The nesting and migration of Barnacle Geese in the Russian part of the Gulf of Finland and in the other territories of northwestern Russia have been discussed in several papers (Kouzov and Kravchuk, 2008; Sagitov et al., 2010, 2011, 2012, 2013, 2014; Hohlova and Artemiev, 2015; Agafonova, 2016); however, the overall coverage of this issue remains quite fragmented. In this paper, we present a new detailed study of Barnacle Goose nesting patterns in the Russian part of the Gulf of Finland.
Data on nesting Barnacle Geese were obtained during the long-term studies of waterfowl in the eastern part of the Gulf of Finland conducted in 1987-2016 by the authors of this paper together with their colleagues from St. Petersburg State University, the Zoological Institute of the Russian Academy of Sciences, and the Baltic Fund of Nature. The research expeditions covered the Soikinsky and Kurgalsky Peninsulas; the archipelagos of Seskar, Virginy, Dolgy Reef, Dolgy Kamen, and Bolshoy Fiskar; and the islands of Moshchny, Maly, Vigrund, Gogland, Rodsher, Maly Tyuters, Bolshoy Tyuters, Sommers, Nerva, Ryabinnik, Maly Fiskar, Gusiny, and Stoglaz. Khitomatala and other islets, including Kurgalsky Reef, Tiskolovsky Reef, Vigrund, Vestgrund and Vikkala, were also covered. Note that until the late 1980s, a strict border regime in all these territories prevented any ornithological research.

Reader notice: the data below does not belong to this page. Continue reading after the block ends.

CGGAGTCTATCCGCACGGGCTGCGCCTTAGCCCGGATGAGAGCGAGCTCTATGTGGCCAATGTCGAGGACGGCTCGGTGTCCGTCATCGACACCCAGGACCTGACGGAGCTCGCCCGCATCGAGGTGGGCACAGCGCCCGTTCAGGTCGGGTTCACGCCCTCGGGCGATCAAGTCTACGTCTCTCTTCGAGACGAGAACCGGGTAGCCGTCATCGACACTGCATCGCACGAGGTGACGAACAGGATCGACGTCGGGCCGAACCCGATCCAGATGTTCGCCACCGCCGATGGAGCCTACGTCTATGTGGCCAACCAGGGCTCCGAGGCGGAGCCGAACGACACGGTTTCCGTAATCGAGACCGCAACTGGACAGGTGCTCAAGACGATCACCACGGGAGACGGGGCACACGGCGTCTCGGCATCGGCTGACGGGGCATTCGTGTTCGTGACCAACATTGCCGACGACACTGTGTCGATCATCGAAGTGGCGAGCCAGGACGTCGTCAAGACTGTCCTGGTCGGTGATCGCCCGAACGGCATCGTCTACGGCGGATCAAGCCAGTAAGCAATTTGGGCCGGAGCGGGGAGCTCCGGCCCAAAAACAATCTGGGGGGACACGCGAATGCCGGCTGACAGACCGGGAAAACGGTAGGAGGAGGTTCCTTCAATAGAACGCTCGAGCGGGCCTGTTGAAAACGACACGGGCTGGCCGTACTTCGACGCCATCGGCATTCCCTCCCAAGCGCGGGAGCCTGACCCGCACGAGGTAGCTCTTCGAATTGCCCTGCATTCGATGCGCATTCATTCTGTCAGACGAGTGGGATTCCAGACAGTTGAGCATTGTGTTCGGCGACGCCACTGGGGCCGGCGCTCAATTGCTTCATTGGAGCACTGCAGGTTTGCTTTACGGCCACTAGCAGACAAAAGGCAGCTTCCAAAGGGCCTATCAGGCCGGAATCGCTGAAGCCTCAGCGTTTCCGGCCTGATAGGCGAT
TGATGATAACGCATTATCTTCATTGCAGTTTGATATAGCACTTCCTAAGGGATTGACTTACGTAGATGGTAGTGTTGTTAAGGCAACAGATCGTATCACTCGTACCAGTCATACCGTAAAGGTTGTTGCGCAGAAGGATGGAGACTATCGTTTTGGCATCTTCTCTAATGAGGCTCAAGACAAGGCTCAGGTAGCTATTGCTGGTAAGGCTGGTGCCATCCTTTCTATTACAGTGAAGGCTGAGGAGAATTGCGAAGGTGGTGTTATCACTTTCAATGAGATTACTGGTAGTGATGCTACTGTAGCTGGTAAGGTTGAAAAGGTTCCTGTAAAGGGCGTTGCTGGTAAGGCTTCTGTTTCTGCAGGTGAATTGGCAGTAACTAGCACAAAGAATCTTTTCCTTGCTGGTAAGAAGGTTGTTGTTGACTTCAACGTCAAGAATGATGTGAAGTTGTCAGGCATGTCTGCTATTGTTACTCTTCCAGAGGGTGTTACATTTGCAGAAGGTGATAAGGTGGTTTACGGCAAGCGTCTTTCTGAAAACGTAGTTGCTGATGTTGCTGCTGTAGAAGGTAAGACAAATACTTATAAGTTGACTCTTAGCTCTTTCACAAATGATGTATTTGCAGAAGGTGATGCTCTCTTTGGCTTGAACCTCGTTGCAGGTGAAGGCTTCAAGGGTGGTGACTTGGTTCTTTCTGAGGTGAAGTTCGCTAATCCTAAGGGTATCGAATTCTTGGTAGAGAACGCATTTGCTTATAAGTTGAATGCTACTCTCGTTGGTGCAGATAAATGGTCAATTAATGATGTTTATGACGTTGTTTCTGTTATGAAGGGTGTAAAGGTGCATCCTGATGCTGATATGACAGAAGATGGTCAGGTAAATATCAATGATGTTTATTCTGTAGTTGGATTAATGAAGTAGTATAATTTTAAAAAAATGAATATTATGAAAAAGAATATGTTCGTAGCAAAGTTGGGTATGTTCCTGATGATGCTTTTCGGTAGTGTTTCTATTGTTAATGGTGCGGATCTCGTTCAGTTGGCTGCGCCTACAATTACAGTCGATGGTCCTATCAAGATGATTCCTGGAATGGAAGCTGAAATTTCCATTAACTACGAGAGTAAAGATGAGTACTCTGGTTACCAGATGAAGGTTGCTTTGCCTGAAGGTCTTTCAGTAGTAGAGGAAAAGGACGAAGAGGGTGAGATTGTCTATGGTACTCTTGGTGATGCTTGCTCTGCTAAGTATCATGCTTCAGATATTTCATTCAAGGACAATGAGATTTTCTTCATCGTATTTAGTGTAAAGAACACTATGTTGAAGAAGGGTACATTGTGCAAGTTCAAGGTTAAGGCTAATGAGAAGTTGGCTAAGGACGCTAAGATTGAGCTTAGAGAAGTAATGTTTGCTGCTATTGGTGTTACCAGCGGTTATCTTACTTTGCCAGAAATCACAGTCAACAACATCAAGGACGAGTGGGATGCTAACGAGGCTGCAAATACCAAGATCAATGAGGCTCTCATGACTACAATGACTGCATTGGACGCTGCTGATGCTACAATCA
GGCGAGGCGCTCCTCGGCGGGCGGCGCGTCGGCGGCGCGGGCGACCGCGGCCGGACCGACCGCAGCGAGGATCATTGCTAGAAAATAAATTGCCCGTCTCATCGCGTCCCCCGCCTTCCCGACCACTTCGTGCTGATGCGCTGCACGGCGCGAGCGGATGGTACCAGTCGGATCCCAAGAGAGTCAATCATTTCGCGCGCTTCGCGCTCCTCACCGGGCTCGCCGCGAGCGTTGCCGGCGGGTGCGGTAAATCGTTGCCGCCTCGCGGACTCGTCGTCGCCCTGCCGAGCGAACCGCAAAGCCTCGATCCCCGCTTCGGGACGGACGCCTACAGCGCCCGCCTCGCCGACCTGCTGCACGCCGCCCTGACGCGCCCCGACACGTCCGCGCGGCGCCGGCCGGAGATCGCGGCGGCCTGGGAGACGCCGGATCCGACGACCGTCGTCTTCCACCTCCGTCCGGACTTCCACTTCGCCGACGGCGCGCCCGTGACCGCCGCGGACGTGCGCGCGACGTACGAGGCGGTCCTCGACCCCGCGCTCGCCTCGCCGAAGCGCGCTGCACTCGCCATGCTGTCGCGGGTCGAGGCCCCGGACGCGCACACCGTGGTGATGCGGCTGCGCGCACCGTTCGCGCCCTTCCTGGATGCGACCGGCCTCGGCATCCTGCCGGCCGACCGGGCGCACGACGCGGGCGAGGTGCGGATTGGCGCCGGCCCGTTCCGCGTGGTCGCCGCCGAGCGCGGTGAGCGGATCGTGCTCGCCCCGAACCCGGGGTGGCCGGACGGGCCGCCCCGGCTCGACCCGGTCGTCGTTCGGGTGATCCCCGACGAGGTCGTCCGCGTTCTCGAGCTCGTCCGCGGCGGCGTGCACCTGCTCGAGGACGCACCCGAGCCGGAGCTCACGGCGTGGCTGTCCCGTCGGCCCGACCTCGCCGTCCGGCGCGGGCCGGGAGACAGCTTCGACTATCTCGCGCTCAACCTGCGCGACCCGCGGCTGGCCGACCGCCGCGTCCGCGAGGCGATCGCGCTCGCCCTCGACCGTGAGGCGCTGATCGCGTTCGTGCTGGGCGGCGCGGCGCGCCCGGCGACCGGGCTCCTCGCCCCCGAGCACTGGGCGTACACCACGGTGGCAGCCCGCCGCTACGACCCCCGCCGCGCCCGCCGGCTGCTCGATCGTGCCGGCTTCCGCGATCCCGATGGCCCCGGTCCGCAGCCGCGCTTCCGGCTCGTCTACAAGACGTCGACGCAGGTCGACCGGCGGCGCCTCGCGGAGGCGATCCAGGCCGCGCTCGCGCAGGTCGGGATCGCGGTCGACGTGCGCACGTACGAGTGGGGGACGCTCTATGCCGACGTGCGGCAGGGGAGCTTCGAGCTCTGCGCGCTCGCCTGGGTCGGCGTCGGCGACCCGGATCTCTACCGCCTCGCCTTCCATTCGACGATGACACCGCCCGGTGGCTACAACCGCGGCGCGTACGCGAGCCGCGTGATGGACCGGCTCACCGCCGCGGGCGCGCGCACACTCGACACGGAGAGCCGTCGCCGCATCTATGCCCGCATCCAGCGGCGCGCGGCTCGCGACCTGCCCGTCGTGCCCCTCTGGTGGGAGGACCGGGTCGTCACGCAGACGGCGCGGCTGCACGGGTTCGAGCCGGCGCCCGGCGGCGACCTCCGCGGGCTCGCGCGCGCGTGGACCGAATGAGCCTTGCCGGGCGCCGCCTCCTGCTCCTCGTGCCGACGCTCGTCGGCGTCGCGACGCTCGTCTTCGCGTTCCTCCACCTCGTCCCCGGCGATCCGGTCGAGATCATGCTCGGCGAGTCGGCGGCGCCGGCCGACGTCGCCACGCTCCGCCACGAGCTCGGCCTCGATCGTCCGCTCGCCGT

The Kurgalsky Peninsula was studied in 1987-99 and then later from 2005 to 2016. Detailed surveys of nesting birds and broods on the inshore islands (Dolgy Reef, Bolshoy Fiskar Archipelago, Maly Fiskar, Tuman) of the coast were usually conducted at least two times per summer season. Initial information about the birds on the islands of the Gulf of Finland was obtained during the short-term expeditions of the St. Petersburg State University conducted in 1991-92 and 1994-2015 (Noskov et al., 1993; Buzun, 1997; Iovchenko et al., 2002). In 2005-08, Anna Rychkova conducted stationary surveys of nesting and migrating birds in May-July on Seskar Island (Rychkova, 2014) and on Bolshoy Fiskar.
In the remaining areas of the Gulf of Finland, research was conducted as part of ship expeditions with short-term landings on the islands. In 2005-06, these studies were carried out by the St. Petersburg State University expeditions. In 2010-14, two ship expedition teams organized by the Baltic Fund of Nature and St. Petersburg State University made counts of nesting birds on islands (Sagitov et al., 2010, 2011, 2012, 2013, 2014, our data). During these years, three expeditions lasting 6-12 days were usually conducted between the end of May and the end of July covering all the island areas of the eastern part of the Gulf of Finland. In 2015, during the period from 19 May to 25 June, three expeditions investigated the islands of the northern coast of the Gulf of Finland, Bolshoy Tyuters Island, and the Seskar Archipelago. The duration of these trips ranged from 3 to 14 days.